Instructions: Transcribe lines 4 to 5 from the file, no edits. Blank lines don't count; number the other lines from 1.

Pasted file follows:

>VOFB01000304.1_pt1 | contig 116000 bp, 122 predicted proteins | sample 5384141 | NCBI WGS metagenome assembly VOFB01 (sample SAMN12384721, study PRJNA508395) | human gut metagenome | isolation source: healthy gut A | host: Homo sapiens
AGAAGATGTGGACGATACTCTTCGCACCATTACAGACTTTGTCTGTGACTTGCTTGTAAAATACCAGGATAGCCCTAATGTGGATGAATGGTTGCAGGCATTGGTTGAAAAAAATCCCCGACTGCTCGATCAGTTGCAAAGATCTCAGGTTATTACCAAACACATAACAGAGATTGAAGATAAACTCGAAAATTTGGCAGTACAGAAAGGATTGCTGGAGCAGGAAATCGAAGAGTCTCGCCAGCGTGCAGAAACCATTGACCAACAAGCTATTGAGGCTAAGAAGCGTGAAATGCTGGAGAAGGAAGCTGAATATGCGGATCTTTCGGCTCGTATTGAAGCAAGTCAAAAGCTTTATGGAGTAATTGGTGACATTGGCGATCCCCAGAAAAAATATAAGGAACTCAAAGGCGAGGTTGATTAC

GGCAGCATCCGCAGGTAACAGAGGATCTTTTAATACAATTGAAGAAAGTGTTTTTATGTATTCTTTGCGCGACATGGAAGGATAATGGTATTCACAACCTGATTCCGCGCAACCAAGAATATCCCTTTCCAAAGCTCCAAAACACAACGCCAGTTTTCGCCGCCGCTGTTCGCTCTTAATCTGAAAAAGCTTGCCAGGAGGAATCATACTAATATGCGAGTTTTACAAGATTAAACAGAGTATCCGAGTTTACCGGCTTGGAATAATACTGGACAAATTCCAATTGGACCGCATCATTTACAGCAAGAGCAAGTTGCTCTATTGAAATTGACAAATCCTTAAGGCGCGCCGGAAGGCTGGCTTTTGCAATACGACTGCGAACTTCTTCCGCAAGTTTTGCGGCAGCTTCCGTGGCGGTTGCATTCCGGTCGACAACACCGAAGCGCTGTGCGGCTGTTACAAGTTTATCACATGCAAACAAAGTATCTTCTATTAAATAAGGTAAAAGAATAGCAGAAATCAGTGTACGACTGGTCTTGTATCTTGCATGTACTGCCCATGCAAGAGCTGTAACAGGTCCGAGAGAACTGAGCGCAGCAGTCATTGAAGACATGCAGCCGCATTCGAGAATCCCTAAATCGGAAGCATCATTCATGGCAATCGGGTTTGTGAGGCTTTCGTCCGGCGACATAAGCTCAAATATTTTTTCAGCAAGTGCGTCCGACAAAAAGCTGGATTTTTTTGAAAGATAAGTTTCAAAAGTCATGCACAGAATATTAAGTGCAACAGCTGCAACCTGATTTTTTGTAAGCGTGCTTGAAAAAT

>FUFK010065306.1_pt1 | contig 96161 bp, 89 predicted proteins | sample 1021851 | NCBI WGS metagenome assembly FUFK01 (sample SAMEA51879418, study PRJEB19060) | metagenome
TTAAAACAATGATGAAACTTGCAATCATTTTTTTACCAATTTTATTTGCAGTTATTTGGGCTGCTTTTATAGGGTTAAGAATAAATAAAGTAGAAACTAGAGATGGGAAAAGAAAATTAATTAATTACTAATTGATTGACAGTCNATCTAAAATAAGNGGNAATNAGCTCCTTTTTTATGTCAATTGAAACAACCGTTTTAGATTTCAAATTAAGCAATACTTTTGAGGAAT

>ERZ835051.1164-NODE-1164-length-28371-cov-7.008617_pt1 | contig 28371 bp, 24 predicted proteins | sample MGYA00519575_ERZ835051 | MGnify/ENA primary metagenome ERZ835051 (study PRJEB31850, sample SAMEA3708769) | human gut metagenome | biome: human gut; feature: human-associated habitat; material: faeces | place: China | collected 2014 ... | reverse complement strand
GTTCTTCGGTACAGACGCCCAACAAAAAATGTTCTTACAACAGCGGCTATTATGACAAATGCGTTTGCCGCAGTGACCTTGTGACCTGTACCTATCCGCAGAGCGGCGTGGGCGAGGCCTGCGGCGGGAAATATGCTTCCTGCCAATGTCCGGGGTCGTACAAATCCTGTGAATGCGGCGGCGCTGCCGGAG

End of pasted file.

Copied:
>FUFK010065306.1_pt1 | contig 96161 bp, 89 predicted proteins | sample 1021851 | NCBI WGS metagenome assembly FUFK01 (sample SAMEA51879418, study PRJEB19060) | metagenome
TTAAAACAATGATGAAACTTGCAATCATTTTTTTACCAATTTTATTTGCAGTTATTTGGGCTGCTTTTATAGGGTTAAGAATAAATAAAGTAGAAACTAGAGATGGGAAAAGAAAATTAATTAATTACTAATTGATTGACAGTCNATCTAAAATAAGNGGNAATNAGCTCCTTTTTTATGTCAATTGAAACAACCGTTTTAGATTTCAAATTAAGCAATACTTTTGAGGAAT